IT can leave you exposed to unprotected and unexpected risks, warns Janet Edey.

IT can leave you exposed to unprotected and unexpected risks, warns Janet Edey.

With growing use of e-mails, development of web sites and the spread of electronic business, many companies face a range of new exposures.

Information technology has changed the way that European companies operate, affecting virtually all types of businesses, large and small. The number of internet users world-wide has risen from 14171 in 1995 to i/om in 2000. It is estimated to reach 320111 by 2002. Firms choosing to ignore the opportunities presented by the new economy will struggle to survive, but what of the risks in this new, unregulated world?

With the growing use of e-mail, development of web sites and spread of electronic business, many companies face a range of new exposures. There are many different internet-related risks that could potentially result in liability. For example, websites displaying information run the risk of intellectual property infringements. Using e-mail presents possibilities for virus transmission and potentially defamatory statements.

Internet service providers (ISPs) have been dealt a particularly harsh blow by the UK Godfrey v Demon case. In this action, the defendants were found liable for defamatory statements posted on a website.

Many enterprises, anxious to assess and contain their liabilities, will welcome formal regulation in this area. However while there are moves towards legislation, the nature of it is being hotly debated.

For many companies, it is simply not an option to wait until legislation clarifies their exposures before they start e-business activities. Even the most cautious now use e-mails and often see having their own web site as essential, if for no other reason than to keep pace with the competition.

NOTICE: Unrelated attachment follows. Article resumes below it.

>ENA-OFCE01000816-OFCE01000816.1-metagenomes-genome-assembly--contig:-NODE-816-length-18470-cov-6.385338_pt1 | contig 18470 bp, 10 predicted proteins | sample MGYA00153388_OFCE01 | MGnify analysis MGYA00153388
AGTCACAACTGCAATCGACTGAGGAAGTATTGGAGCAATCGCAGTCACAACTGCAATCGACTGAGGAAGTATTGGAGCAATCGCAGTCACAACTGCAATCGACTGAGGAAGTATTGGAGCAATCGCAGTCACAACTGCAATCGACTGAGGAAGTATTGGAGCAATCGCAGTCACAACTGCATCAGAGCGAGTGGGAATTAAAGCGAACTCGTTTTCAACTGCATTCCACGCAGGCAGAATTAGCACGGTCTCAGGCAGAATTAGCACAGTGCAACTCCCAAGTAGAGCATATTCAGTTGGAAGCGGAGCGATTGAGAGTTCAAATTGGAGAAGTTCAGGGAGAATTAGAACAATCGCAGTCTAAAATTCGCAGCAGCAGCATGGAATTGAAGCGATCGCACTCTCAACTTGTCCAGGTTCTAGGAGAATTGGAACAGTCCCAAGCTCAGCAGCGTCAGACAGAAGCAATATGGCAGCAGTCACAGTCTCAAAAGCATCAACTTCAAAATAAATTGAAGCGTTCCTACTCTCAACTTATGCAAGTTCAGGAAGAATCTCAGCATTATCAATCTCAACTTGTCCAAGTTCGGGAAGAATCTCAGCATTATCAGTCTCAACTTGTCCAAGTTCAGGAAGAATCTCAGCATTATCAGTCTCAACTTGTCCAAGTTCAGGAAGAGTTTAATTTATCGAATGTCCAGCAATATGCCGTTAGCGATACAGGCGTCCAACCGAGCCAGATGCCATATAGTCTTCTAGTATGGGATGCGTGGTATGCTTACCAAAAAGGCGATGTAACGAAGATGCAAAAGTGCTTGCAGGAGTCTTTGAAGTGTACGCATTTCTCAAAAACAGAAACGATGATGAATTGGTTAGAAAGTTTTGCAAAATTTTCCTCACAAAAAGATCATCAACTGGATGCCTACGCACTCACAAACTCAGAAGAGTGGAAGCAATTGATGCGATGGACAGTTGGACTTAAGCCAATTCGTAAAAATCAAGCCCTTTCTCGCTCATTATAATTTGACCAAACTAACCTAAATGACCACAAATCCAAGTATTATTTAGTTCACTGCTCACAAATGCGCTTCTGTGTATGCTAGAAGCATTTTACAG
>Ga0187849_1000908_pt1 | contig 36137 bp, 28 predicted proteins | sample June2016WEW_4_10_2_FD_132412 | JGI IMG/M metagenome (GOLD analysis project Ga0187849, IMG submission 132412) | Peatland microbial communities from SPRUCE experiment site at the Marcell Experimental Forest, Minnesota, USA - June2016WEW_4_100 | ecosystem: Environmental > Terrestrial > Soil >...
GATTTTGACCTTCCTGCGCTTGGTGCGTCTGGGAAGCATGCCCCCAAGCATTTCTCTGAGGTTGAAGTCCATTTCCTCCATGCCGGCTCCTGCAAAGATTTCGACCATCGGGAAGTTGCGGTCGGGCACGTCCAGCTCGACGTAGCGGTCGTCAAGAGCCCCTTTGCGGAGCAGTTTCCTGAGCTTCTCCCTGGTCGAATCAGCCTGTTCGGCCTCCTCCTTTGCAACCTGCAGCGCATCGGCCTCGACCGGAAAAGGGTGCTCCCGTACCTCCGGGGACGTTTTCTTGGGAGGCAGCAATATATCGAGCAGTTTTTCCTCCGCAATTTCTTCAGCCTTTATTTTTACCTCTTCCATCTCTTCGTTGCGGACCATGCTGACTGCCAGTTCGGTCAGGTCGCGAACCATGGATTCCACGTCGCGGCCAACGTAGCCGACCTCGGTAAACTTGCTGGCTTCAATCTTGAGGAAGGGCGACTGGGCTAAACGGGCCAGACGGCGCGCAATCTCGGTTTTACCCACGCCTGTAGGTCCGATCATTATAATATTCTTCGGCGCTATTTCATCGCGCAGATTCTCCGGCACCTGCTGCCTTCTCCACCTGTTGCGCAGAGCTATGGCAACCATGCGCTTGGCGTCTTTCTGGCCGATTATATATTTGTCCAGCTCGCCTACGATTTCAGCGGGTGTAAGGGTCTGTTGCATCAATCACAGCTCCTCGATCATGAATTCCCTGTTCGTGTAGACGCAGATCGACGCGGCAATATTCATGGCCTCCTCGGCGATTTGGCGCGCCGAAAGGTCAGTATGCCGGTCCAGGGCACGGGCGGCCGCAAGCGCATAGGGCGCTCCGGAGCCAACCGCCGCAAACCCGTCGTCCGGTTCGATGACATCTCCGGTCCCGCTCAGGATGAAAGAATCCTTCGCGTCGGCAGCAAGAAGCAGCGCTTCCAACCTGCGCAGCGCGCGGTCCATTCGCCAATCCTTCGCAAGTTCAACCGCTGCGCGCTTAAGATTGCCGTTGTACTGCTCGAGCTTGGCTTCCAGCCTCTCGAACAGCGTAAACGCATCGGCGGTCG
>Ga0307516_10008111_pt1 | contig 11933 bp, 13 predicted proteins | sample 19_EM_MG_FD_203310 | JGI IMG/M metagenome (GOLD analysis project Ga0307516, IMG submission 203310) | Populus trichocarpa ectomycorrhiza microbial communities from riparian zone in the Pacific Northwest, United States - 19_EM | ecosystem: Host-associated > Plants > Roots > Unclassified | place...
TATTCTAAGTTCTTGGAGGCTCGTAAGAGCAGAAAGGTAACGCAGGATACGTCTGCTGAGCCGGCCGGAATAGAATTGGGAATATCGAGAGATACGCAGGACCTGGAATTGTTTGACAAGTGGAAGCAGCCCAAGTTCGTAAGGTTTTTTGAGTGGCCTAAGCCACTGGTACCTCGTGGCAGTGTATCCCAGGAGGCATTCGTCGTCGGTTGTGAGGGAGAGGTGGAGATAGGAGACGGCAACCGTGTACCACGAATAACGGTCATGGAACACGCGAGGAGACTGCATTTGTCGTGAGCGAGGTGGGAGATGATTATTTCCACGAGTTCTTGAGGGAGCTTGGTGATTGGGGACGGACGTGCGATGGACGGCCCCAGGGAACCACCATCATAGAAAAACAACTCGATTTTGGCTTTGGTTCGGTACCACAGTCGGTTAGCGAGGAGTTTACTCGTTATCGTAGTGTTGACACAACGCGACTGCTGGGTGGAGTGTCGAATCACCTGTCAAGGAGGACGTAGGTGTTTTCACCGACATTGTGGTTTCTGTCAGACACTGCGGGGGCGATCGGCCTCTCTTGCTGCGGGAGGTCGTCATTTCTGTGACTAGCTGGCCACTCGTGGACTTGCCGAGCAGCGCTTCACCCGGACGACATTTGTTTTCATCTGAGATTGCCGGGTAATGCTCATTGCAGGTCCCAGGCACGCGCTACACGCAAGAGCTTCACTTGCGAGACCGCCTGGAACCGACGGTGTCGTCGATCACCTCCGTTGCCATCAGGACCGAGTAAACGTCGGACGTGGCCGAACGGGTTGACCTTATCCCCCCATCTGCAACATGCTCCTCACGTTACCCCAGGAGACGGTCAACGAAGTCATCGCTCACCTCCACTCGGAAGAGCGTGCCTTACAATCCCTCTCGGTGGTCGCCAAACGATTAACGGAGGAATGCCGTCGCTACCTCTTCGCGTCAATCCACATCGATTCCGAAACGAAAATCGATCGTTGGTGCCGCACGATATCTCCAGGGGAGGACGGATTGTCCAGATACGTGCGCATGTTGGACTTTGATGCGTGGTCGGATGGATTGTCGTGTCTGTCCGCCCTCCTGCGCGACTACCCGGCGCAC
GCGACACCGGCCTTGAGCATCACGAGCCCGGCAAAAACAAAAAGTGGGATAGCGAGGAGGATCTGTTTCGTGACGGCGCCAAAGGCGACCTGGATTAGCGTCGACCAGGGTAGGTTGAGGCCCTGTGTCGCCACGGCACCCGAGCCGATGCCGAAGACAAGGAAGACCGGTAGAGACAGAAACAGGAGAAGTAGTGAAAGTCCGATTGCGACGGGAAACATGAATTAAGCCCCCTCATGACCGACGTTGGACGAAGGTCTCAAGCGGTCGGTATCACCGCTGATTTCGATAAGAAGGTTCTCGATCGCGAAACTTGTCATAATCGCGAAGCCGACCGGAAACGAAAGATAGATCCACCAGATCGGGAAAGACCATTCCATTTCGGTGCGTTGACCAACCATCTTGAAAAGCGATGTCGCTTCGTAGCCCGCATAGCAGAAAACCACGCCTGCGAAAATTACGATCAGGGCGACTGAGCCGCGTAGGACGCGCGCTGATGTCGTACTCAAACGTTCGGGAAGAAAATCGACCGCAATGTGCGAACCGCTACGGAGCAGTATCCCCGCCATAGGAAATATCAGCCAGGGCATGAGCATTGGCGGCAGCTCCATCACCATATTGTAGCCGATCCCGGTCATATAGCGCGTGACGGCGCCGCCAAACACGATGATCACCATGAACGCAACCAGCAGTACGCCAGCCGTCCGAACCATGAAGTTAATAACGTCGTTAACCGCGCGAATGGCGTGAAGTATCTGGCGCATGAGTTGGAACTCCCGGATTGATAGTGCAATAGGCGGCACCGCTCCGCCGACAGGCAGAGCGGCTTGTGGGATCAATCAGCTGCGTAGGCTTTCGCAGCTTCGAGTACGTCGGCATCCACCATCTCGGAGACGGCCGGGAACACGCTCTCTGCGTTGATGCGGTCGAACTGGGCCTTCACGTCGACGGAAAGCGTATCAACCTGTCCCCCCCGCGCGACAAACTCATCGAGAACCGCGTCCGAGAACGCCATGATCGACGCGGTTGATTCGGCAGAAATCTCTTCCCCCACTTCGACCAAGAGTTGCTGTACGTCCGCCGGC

So is existing insurance cover likely to help? The problem is that such policies were often designed with the risks of the old bricks and mortar economy in mind. The underwriters may never have contemplated the truly global nature of the internet or the inherent exposures this brings, the cooperation with and reliance upon other users and providers, or the requirement for internet professionals to deliver a fully functional 24 hour a day service. Traditional policies may provide inadequate protection.

Internet media exposures
There can be limited cover for internet media exposures under traditional public liability (PL) policies (assuming the policy does not have an absolute web based advertising exclusion). However, many standard PL policies exclude such cover for companies in the business of advertising, broadcasting or publishing. It is common for most websites to carry banner advertisements and links. These can effectively turn the site owner into an advertiser, publisher and broadcaster.

Further, standard PL policies restrict cover to liability arising out of bodily injury or tangible property damage. Internet liability, in the main, relates to intangible losses.

Errors and omissions
Standard professional liability policies often have strict definitions of which professional services are covered (which do not encompass all internet exposures). They are also normally only available to professional firms. Moreover, they may have "old economy" exclusions which will restrict the new technology service providers.